The Limits of Protest in Colonial America:
The Stamp Act
Intended to raise funds to pay for the ongoing cost of defending the colonies, the Stamp Act of 1765 was widely unpopular in Britain’s North American colonies as well as the Caribbean. In Britain, public demonstrations of protest or celebration had long been recognized as a legitimate way for subjects, most of whom did not have the vote, to voice their political opinions. In late 1765, Stamp Act protests were organized in communities including Boston, New York, and Charleston (which was then called Charlestown or Charles Town), as well as in Nova Scotia (Canada) and Britain’s Caribbean colonies.
I have attached all the three sources to be utilized.
II. Topic Professional Custom Writing Services from the Experts!
Comparing the three communities, the paper should develop an argument in response to one of the following topics. The first question in each set should become the basis of your argument; the supporting questions are intended to suggest ways to think about the evidence. You don’t have to attempt to answer all of the questions within a topic.
• Does there appear to have been an agreement within the British colonies about the limits of political protest?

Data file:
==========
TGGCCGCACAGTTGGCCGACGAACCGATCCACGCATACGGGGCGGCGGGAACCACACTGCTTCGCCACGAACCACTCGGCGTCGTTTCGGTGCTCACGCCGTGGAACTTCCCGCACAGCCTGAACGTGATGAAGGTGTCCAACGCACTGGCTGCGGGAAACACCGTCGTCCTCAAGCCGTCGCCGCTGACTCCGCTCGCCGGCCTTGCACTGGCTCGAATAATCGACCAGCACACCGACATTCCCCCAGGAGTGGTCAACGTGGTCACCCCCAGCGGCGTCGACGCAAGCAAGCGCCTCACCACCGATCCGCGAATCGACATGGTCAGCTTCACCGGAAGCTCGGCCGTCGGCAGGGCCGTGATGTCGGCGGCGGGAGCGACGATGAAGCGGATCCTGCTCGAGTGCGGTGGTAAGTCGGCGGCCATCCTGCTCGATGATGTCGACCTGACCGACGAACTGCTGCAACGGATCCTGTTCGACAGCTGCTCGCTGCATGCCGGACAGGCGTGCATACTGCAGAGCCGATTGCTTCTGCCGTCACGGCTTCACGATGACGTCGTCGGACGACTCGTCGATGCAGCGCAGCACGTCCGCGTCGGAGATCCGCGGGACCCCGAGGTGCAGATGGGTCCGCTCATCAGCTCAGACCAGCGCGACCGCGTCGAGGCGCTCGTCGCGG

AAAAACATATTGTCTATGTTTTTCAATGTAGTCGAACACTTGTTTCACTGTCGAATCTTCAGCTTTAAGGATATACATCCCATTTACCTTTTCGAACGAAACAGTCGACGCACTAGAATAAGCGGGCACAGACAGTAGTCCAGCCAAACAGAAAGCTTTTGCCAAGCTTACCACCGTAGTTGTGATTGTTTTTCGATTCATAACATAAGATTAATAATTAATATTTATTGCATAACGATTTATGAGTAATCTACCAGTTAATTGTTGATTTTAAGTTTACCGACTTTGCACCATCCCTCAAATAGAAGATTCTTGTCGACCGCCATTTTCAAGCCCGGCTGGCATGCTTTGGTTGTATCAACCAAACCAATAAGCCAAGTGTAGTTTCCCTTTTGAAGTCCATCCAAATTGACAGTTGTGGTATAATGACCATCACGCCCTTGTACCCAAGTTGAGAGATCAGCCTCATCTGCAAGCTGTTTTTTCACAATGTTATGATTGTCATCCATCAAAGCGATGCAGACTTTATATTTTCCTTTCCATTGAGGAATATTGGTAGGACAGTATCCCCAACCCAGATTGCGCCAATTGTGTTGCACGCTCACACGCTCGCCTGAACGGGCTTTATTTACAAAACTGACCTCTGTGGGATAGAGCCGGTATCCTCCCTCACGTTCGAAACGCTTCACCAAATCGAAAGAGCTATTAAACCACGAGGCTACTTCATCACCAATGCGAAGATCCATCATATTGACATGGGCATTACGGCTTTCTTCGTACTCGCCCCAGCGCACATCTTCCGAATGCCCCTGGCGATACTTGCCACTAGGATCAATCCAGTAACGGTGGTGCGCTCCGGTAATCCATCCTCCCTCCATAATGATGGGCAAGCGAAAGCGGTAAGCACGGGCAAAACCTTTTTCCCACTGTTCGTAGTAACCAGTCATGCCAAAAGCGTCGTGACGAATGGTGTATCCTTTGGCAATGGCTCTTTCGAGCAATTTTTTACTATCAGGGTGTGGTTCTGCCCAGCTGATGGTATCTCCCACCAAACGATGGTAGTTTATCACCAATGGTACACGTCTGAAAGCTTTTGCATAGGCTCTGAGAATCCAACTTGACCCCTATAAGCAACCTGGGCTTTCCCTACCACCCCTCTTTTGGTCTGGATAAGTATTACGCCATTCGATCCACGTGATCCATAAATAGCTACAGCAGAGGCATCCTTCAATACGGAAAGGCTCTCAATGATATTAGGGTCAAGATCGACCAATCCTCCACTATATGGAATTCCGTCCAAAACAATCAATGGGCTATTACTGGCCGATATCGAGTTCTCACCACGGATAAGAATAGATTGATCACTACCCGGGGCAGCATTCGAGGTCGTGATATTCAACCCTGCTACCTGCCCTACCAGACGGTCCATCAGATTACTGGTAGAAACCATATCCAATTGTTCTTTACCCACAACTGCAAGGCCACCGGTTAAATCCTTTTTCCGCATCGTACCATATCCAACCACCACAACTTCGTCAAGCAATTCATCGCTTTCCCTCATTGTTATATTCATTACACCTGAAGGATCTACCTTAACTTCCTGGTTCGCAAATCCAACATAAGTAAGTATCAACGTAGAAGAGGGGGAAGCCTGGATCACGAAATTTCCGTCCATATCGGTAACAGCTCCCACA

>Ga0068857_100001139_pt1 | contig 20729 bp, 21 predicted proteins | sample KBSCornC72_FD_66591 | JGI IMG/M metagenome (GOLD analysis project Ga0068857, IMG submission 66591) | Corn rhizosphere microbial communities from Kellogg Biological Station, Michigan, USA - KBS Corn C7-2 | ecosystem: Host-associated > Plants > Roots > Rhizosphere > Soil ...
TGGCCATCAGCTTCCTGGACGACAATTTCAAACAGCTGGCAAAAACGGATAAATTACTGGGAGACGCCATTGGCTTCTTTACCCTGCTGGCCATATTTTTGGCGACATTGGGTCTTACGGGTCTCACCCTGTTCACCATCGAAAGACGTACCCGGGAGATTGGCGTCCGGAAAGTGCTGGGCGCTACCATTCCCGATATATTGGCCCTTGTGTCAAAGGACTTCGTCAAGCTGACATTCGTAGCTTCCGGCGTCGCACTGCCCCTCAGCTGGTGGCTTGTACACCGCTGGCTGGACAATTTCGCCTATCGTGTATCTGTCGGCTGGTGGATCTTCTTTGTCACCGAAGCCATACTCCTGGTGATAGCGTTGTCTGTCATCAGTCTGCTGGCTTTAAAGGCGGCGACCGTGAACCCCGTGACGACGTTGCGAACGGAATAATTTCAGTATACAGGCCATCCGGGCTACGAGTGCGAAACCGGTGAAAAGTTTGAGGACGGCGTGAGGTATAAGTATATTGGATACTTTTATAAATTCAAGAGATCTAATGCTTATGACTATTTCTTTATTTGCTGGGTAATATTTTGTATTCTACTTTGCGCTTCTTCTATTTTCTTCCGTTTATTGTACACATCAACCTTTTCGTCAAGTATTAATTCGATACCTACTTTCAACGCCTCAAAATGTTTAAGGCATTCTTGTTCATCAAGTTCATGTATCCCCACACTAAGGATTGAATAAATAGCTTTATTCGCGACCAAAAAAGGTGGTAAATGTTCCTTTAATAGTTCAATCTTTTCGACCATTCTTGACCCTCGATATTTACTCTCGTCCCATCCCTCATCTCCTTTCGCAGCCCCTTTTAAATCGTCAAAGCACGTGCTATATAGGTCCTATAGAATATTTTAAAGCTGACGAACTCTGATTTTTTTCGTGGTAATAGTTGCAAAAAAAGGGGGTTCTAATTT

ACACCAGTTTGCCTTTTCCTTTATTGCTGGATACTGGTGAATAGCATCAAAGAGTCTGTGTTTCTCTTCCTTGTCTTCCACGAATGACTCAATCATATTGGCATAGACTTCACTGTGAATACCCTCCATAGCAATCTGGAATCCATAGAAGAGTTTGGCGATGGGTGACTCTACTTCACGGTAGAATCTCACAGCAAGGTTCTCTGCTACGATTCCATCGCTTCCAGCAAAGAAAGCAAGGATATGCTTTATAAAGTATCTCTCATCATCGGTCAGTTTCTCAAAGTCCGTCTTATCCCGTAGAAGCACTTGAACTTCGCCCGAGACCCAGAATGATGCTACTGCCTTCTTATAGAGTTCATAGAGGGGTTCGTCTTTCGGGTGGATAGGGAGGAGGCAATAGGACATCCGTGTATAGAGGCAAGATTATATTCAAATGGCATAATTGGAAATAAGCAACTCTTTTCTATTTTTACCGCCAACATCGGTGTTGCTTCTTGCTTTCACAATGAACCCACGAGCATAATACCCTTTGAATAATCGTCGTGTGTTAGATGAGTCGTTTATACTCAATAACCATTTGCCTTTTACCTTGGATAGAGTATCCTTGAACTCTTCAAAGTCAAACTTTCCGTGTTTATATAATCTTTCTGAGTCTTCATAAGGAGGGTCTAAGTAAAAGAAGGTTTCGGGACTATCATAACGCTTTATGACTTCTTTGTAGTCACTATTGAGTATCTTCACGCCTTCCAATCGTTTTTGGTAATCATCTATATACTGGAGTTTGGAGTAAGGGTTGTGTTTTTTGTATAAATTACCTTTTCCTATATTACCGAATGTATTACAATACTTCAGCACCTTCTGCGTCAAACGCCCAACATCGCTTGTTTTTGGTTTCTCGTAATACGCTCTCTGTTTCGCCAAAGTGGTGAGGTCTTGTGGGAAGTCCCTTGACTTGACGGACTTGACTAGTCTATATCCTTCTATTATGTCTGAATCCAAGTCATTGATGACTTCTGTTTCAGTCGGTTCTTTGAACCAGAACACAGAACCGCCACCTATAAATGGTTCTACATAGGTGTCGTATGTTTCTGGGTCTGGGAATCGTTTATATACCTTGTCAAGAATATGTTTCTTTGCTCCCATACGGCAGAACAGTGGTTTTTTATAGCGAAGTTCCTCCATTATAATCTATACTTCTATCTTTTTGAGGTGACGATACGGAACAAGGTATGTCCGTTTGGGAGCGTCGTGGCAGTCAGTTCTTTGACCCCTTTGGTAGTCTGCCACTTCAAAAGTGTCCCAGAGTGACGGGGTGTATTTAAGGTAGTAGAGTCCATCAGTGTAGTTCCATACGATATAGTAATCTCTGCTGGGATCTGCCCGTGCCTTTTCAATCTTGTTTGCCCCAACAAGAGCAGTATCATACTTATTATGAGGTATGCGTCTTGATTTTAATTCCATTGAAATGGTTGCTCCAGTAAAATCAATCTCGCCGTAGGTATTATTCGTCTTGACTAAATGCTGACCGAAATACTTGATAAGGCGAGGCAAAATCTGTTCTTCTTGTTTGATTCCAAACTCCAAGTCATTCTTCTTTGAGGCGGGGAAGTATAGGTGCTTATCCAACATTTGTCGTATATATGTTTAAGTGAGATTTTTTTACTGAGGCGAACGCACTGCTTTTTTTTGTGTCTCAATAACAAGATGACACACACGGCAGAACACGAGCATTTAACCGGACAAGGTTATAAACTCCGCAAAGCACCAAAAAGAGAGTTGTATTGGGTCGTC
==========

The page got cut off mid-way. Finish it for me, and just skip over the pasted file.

o Did protestors attack people? Property? Homes? Did they use deadly force? What types of symbolic actions did they take, and why would these have been effective? Stepping back from the action, were there actions that they did not take?
III. Formatting and Citations
• Should be double-spaced, with 12-point Times New Roman font and one-inch margins.
• I am providing all three sources that you must utilize. They must be used for in-text citation
Footnoting Newspaper Articles (Chicago)
All of these articles are unsigned. The correct format for each is:
Events in the Caribbean:
“Philadelphia, November 28,” Pennsylvania Gazette, November 28, 1765.
Events in Charleston:
“South Carolina,” Pennsylvania Gazette, January 2, 1766.
Events in New York:
“New-York, November 4,” South Carolina Gazette; and Country Journal, December 17, 1765.
Multiple Works in One Footnote
When you refer to two or more works in a single sentence, combine the references in one footnote, listing them in the order in which they appear in sentence, and separating them from each other by a semi-colon.
In New York, protestors attacked the Deputy Governor’s coach, while in Charleston, they targeted the tax collector’s private home.
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